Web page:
There are 2 types of generator fields; permanent magnet fields, and electromagnetic fields. One of the key differences between these 2 types is that electromagnetic fields can be turned off, and the magnetic field can be changed. As the name suggests, a permanent magnetic field cannot be turned off. Generator fields supply the magnetism we need for the armature. Just like the armature, the electromagnetic field and the permanent magnet field can be either stationary or rotational. Electromagnetic field windings consist of magnet wire wound around the poles of a laminated steel core.

An amortissuer is a winding consisting of bars of a conductor material such as copper or aluminum that is set in slots in each of the pole faces of the field core. These windings are located on the rotors of the generator. Amortissuer windings are often called damper windings, and their purpose is to dampen generator rotor oscillations caused by certain parts of the entire generator set, such as piston engines. The bars of each pole are shorted together, either by shorting end laminations or shorting rings.

One way voltage can be controlled is by manipulating the magnetic field strength of a generator. Remember that this cannot be done to a permanent magnet generator field, only an electromagnetic generator field. The device that is used to manipulate the voltage does so by creating a direct current (DC) source of electricity, this device is called an exciter. Excitation is defined as when a direct current passes through an electromagnet’s windings. Exciters can also be rotating or static. Static exciters typically receive their power from the AC output of the main alternator of the generator, but do not have any moving components. Rotating exciters can be belt driven, and are often mounted on top of the main AC alternator of the generator. In order to change the AC current coming from the alternator, into DC current, the exciter uses a device called a commutator. A commutator is a device consisting of an arrangement of copper bars connect to the coil ends of a DC generator (the exciter). The commutator mechanically converts the incoming AC current into DC current.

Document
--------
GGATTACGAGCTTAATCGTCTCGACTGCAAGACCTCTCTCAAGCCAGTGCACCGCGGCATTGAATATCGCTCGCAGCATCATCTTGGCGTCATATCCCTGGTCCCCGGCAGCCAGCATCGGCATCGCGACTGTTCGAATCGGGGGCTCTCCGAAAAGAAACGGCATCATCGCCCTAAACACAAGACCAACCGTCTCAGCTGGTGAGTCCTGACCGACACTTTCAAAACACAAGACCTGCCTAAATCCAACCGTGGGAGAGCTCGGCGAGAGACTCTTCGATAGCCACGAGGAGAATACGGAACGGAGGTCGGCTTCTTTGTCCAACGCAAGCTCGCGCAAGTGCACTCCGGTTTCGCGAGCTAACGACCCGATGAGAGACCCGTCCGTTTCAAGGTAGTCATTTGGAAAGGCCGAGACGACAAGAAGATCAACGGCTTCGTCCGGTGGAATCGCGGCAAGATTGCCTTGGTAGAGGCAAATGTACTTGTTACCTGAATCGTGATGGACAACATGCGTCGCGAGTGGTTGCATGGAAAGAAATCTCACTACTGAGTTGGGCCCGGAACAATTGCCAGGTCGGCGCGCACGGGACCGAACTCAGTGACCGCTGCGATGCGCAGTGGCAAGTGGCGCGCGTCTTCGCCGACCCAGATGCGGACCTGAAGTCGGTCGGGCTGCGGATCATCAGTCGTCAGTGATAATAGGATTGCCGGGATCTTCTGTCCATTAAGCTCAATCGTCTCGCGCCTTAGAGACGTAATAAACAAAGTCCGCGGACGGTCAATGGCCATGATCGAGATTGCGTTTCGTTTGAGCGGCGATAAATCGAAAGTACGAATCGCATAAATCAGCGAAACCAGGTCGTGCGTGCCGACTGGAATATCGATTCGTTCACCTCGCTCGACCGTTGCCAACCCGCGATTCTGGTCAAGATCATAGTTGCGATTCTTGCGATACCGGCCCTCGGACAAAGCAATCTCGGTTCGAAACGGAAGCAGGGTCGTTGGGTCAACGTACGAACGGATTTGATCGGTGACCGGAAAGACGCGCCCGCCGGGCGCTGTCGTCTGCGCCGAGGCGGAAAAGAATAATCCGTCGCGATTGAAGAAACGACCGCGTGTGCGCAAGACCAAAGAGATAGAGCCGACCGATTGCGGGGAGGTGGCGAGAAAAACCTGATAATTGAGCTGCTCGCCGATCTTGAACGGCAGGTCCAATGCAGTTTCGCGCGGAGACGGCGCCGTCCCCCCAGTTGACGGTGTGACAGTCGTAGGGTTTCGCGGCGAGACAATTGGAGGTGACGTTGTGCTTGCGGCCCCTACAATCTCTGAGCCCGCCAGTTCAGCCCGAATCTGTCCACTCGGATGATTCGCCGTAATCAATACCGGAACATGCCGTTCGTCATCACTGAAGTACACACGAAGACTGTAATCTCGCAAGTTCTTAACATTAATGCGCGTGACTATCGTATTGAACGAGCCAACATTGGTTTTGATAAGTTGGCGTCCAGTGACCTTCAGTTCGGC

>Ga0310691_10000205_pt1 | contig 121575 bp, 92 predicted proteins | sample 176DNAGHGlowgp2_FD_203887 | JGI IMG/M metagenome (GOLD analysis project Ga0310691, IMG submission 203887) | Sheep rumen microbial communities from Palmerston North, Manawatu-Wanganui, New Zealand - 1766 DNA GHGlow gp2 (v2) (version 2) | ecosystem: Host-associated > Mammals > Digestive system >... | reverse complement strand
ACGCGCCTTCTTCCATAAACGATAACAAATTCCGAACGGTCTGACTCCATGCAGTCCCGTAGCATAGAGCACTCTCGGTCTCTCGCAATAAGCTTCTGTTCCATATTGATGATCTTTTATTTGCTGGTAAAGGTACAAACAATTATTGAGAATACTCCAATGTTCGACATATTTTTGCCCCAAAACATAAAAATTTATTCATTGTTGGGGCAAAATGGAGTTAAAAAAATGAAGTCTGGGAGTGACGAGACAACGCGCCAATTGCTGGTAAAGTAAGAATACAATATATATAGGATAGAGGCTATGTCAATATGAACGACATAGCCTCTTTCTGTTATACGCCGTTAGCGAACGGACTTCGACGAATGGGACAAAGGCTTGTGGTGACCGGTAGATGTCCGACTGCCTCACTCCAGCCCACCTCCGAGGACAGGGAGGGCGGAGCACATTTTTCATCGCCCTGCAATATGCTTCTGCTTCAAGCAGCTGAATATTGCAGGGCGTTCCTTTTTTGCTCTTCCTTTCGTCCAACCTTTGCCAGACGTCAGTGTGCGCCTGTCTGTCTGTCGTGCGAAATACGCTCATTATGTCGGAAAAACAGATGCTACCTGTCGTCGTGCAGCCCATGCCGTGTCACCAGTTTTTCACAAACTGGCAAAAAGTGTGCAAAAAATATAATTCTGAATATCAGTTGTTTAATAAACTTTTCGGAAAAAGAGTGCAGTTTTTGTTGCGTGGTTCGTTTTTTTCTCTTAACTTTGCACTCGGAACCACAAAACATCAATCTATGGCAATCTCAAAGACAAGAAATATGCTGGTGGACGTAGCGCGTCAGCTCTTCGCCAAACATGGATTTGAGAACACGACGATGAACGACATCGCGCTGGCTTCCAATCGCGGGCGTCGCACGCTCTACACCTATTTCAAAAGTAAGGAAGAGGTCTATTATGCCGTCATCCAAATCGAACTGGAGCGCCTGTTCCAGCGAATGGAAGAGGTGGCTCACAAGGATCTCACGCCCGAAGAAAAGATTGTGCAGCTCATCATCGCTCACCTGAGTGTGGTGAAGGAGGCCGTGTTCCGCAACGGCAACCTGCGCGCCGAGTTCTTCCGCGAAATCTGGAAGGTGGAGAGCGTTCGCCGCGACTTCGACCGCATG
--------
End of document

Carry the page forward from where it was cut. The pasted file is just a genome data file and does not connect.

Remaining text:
Within the main alternator of a rotating electric generator, we now know there must be an armature, and a magnetic field. There are 2 basic types of alternators; either a revolving armature, or a revolving magnetic field. Revolving armature generators are usually reserved for smaller generator sets that only generate 10kW or less. It is much more common to find revolving field alternators in the larger generator sets, especially diesel powered generator sets. The purpose of this type of alternator configuration (revolving field) is to supply DC current to the field, which creates the large magnetic field necessary for larger generator sets. Of the revolving field alternators, there are 2 common types of connection configurations; brush-type, and brushless-type. Brush type were more popular in the past, and although they are still fairly common, they require more maintenance. Brush types consist of slip rings that are on the rotor, and deliver DC current to the magnetic field. Today, brushless types of alternators are much more commonplace. Brushless types of alternators use a device called a diode to deliver DC current to the magnetic field. Diodes allow current to flow in one direction, but block the other. As we know, AC current flows in both directions, and DC current flows in one direction. This means when AC current flows through a diode, it is converted to DC current. While this method of converting AC current to DC current is quite effective, diodes can fail occasionally. They fail by either shorting out, or they open up, and break the current flow completely.